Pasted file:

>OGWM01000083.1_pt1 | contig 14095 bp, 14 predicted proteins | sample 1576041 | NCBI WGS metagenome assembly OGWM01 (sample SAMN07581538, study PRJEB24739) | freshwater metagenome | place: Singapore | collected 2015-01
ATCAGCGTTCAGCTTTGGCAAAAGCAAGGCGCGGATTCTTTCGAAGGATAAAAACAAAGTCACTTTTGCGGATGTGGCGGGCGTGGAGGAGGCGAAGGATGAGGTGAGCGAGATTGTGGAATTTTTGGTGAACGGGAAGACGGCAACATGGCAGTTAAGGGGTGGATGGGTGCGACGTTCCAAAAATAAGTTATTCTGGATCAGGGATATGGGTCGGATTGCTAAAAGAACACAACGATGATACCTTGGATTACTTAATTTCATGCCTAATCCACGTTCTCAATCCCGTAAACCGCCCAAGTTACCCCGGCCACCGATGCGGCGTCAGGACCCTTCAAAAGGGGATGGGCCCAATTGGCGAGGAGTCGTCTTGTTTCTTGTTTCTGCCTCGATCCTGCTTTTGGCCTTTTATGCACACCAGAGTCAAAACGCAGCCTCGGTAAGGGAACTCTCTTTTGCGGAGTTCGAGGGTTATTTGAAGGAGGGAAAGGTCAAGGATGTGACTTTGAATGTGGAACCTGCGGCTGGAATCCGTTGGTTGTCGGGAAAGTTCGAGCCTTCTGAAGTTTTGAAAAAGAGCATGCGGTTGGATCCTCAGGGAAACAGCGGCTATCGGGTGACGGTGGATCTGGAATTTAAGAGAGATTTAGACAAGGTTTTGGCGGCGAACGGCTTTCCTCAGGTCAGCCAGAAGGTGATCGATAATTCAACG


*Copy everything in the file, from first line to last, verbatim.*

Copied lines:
>OGWM01000083.1_pt1 | contig 14095 bp, 14 predicted proteins | sample 1576041 | NCBI WGS metagenome assembly OGWM01 (sample SAMN07581538, study PRJEB24739) | freshwater metagenome | place: Singapore | collected 2015-01
ATCAGCGTTCAGCTTTGGCAAAAGCAAGGCGCGGATTCTTTCGAAGGATAAAAACAAAGTCACTTTTGCGGATGTGGCGGGCGTGGAGGAGGCGAAGGATGAGGTGAGCGAGATTGTGGAATTTTTGGTGAACGGGAAGACGGCAACATGGCAGTTAAGGGGTGGATGGGTGCGACGTTCCAAAAATAAGTTATTCTGGATCAGGGATATGGGTCGGATTGCTAAAAGAACACAACGATGATACCTTGGATTACTTAATTTCATGCCTAATCCACGTTCTCAATCCCGTAAACCGCCCAAGTTACCCCGGCCACCGATGCGGCGTCAGGACCCTTCAAAAGGGGATGGGCCCAATTGGCGAGGAGTCGTCTTGTTTCTTGTTTCTGCCTCGATCCTGCTTTTGGCCTTTTATGCACACCAGAGTCAAAACGCAGCCTCGGTAAGGGAACTCTCTTTTGCGGAGTTCGAGGGTTATTTGAAGGAGGGAAAGGTCAAGGATGTGACTTTGAATGTGGAACCTGCGGCTGGAATCCGTTGGTTGTCGGGAAAGTTCGAGCCTTCTGAAGTTTTGAAAAAGAGCATGCGGTTGGATCCTCAGGGAAACAGCGGCTATCGGGTGACGGTGGATCTGGAATTTAAGAGAGATTTAGACAAGGTTTTGGCGGCGAACGGCTTTCCTCAGGTCAGCCAGAAGGTGATCGATAATTCAACG